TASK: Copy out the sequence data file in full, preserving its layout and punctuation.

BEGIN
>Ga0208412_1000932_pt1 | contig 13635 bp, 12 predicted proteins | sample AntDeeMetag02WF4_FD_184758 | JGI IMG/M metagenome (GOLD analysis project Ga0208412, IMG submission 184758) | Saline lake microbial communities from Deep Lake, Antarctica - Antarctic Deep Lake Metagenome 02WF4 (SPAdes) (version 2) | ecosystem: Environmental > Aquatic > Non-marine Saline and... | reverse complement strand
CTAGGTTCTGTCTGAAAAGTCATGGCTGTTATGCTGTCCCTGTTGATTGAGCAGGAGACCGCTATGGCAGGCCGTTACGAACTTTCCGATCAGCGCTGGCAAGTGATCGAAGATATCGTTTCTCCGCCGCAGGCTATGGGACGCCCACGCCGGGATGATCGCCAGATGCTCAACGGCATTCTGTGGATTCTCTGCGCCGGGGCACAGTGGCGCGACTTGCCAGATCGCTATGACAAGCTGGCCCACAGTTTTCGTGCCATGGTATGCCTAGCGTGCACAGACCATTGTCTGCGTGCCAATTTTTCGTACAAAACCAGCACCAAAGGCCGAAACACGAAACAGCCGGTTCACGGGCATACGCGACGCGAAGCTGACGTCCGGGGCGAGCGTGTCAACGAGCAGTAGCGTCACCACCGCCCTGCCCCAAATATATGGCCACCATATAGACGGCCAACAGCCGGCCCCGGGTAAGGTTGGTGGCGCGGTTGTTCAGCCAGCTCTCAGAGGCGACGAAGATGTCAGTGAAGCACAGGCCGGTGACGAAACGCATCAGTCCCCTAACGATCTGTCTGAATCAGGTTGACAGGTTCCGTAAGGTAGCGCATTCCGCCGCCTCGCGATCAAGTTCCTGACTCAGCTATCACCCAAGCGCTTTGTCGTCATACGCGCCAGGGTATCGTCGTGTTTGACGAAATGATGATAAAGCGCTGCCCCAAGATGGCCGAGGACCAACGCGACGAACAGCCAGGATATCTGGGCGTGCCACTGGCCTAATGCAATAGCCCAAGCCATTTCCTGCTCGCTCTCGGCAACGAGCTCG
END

>Ga0208412_1000932_pt1 | contig 13635 bp, 12 predicted proteins | sample AntDeeMetag02WF4_FD_184758 | JGI IMG/M metagenome (GOLD analysis project Ga0208412, IMG submission 184758) | Saline lake microbial communities from Deep Lake, Antarctica - Antarctic Deep Lake Metagenome 02WF4 (SPAdes) (version 2) | ecosystem: Environmental > Aquatic > Non-marine Saline and... | reverse complement strand
CTAGGTTCTGTCTGAAAAGTCATGGCTGTTATGCTGTCCCTGTTGATTGAGCAGGAGACCGCTATGGCAGGCCGTTACGAACTTTCCGATCAGCGCTGGCAAGTGATCGAAGATATCGTTTCTCCGCCGCAGGCTATGGGACGCCCACGCCGGGATGATCGCCAGATGCTCAACGGCATTCTGTGGATTCTCTGCGCCGGGGCACAGTGGCGCGACTTGCCAGATCGCTATGACAAGCTGGCCCACAGTTTTCGTGCCATGGTATGCCTAGCGTGCACAGACCATTGTCTGCGTGCCAATTTTTCGTACAAAACCAGCACCAAAGGCCGAAACACGAAACAGCCGGTTCACGGGCATACGCGACGCGAAGCTGACGTCCGGGGCGAGCGTGTCAACGAGCAGTAGCGTCACCACCGCCCTGCCCCAAATATATGGCCACCATATAGACGGCCAACAGCCGGCCCCGGGTAAGGTTGGTGGCGCGGTTGTTCAGCCAGCTCTCAGAGGCGACGAAGATGTCAGTGAAGCACAGGCCGGTGACGAAACGCATCAGTCCCCTAACGATCTGTCTGAATCAGGTTGACAGGTTCCGTAAGGTAGCGCATTCCGCCGCCTCGCGATCAAGTTCCTGACTCAGCTATCACCCAAGCGCTTTGTCGTCATACGCGCCAGGGTATCGTCGTGTTTGACGAAATGATGATAAAGCGCTGCCCCAAGATGGCCGAGGACCAACGCGACGAACAGCCAGGATATCTGGGCGTGCCACTGGCCTAATGCAATAGCCCAAGCCATTTCCTGCTCGCTCTCGGCAACGAGCTCG